Chronic Disease Specialist New Castle IN

Most of the therapies I use draw on a combination of meditation ™, diet, herbs, massage, and behavioral changes. Here are some questions my patients with high blood pressure commonly ask.

Cloyd L Dye, MD
(765) 836-4357
984 E Lake Crest Ave
New Castle, IN
Specialties
Internal Medicine, Cardiovascular Diseases
Gender
Male
Education
Medical School: In Univ Sch Of Med, Indianapolis In 4620
Graduation Year: 1959

Data Provided by:
Richard Bruce Wenzler, MD
(317) 840-8376
PO Box 423
Zionsville, IN
Specialties
Cardiology
Gender
Male
Education
Medical School: In Univ Sch Of Med, Indianapolis In 46202
Graduation Year: 1981

Data Provided by:
Richard Putnam Gripe, MD
(765) 463-9720
2742 Westminster Dr
West Lafayette, IN
Specialties
Cardiology, Internal Medicine
Gender
Male
Education
Medical School: In Univ Sch Of Med, Indianapolis In 46202
Graduation Year: 1943

Data Provided by:
Joseph S Ladowski
(260) 436-2424
7910 W Jefferson Blvd
Fort Wayne, IN
Specialty
Thoracic Surgery, Vascular Surgery, Cardiac Surgery

Data Provided by:
George John Grcevich
(219) 874-1400
1000 Washington St
Michigan City, IN
Specialty
Cardiology, Internal Medicine, Cardiovascular Disease

Data Provided by:
Cloyd Leroy Dye
(765) 521-1505
1000 N 16th St
New Castle, IN
Specialty
Cardiovascular Disease

Data Provided by:
John C Lopshire, MD
Indianapolis, IN
Specialties
Cardiology
Gender
Male
Education
Medical School: In Univ Sch Of Med, Indianapolis In 46202
Graduation Year: 2001

Data Provided by:
Ray Sawaqed
(219) 769-7800
8687 Connecticut St
Merrillville, IN
Specialty
Thoracic Surgery, Vascular Surgery, Cardiac Surgery

Data Provided by:
Ronald David Nelson, MD
(574) 234-9001
621 Memorial Dr Ste 502
South Bend, IN
Specialties
Cardiology
Gender
Male
Education
Medical School: Rush Med Coll Of Rush Univ, Chicago Il 60612
Graduation Year: 1974

Data Provided by:
Abdul Kawamleh
(219) 738-2724
8895 Broadway
Merrillville, IN
Specialty
Cardiology, Emergency Medicine, Cardiovascular Disease

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Practitioner's Corner—About High Blood Pressure

Provided by: 

By Steele Belok, m.d.

The most common chronic disease in America is a stealthy one. Hypertension rarely announces itself with troublesome symptoms, but people who have it are at risk for many other health problems, including cardiovascular disease, the leading cause of death. Despite this grim picture, high blood pressure is often preventable.

As for treatment, I’ve found that hypertension responds particularly well to Ayurvedic (a.k.a. Vedic) medicine. This 5,000-year-old healing system works by balancing three organizing principles, or doshas, in the body: vata (movement), pitta (energy and metabolism), and kapha (structure). According to Vedic medicine, imbalances in any of the three doshas can lead to hypertension, so treatment would depend on which ones are out of balance.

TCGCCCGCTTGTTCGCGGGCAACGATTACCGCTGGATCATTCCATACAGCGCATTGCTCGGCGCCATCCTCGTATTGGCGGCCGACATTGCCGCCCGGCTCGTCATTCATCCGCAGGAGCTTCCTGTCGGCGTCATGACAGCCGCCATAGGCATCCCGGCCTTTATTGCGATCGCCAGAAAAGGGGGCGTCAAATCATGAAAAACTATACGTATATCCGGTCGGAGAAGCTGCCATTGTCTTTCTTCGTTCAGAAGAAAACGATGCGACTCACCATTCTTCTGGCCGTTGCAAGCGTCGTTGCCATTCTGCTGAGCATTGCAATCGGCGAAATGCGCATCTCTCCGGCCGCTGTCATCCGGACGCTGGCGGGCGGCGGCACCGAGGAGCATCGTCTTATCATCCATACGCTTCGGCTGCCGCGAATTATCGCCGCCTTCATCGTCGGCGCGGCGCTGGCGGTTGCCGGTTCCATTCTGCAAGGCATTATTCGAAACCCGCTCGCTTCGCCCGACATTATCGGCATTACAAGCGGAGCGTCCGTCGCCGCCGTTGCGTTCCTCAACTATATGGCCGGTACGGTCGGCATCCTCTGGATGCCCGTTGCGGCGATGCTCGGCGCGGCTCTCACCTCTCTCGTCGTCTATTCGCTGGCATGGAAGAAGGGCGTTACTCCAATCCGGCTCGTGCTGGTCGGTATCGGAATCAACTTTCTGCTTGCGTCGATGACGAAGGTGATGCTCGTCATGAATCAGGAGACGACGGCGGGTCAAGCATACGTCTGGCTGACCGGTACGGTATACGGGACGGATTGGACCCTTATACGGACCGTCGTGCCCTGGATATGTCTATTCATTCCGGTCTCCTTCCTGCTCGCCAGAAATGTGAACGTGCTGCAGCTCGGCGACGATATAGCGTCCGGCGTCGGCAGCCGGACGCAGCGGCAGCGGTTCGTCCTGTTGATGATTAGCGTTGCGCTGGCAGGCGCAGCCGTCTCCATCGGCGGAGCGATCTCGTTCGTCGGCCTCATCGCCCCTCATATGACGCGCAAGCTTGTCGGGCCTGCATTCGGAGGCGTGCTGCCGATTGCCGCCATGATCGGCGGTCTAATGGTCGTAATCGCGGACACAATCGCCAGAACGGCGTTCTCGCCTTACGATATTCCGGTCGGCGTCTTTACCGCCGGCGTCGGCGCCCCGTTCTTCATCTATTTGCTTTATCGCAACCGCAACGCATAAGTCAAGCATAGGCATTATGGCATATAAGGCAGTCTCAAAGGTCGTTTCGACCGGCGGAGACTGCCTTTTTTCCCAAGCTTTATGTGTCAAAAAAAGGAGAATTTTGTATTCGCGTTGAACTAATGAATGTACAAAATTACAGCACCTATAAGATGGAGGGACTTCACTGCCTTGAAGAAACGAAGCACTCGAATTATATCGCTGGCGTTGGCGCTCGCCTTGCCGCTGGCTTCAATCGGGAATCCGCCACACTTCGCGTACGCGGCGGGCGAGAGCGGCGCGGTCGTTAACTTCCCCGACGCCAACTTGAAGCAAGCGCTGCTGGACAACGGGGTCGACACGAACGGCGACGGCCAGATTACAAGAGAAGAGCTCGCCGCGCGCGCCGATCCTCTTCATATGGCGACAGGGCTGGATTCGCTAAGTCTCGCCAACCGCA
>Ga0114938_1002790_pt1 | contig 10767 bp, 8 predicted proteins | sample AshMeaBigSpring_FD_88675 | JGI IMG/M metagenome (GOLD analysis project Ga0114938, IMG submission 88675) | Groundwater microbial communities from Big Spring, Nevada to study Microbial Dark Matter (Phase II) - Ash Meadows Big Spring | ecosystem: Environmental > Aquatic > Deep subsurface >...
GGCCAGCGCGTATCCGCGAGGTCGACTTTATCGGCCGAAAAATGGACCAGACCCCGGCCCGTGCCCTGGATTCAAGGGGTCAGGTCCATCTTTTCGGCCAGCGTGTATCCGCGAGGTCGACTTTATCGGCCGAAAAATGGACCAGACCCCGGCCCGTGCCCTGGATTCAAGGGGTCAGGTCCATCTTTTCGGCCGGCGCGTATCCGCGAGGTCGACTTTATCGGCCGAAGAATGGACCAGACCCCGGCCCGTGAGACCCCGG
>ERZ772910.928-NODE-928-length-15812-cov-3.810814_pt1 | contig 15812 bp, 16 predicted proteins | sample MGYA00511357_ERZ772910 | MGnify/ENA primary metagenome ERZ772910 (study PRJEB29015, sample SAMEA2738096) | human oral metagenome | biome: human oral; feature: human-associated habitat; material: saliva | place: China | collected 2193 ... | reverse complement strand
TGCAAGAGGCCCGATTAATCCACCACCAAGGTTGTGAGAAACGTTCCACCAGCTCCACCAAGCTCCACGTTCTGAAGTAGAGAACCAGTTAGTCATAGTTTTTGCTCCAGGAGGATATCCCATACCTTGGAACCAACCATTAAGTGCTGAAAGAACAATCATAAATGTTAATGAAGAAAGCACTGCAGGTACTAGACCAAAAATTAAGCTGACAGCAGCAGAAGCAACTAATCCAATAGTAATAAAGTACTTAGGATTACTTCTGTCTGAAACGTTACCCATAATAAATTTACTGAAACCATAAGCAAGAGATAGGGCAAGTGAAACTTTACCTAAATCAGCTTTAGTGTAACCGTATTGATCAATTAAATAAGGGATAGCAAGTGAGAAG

I’ve practiced Vedic medicine for 15 years and can detect imbalances among the doshas by feeling a patient’s pulse and taking a history of lifestyle and symptoms. Most of the therapies I use draw on a combination of transcendental meditation ™, diet, herbs, massage, and behavioral changes. Here are some questions my patients with high blood pressure commonly ask.

Q: My latest blood pressure reading was high. Can I bring it down by changing my diet?

A: Yes, but dietary approaches to controlling hypertension should be tailored to your individual balance of doshas, so it’s difficult to make a blanket statement about what constitutes the ideal diet. Most hypertensives have imbalances in vata, pitta, or both. A diet to calm the vata would include lots of sweet and sour foods, while one aimed at balancing the pitta would steer clear of spicy and oily food. I also recommend that anyone with hypertension eat mostly warm, freshly cooked foods, such as leafy greens and legume-based dishes like dal, and eat as few salty, fried, or heavy foods—like cheese and meat, for example—as possible.

Q: I know that reducing stress is crucial to controlling my blood pressure. What’s the best stress-busting technique?

A: Transcendental meditation is a terrific way to promote relaxation. It doesn’t require a specific diet and while the training can be costly, once you’ve learned the technique, it’s free. The benefits come by way of physiological effects such as slowing the respiratory rate and reducing production of the stress hormone cortisol. Calming these aspects of the stress response helps blood vessels relax and widen, which reduces pressure.

One study found that a group of African-Americans who practiced TM lowered their blood pressure by twice as much as a comparison group who used a progressive muscle relaxation technique. In fact, the TM group’s blood pressure dropped by the same amount one would expect to see if they had just begun taking medication. Eight years later, their mortality from cardiovascular disease was 67 percent lower than that of the other relaxation group, and 75 percent lower than that of a control group that received no relaxation training at a...

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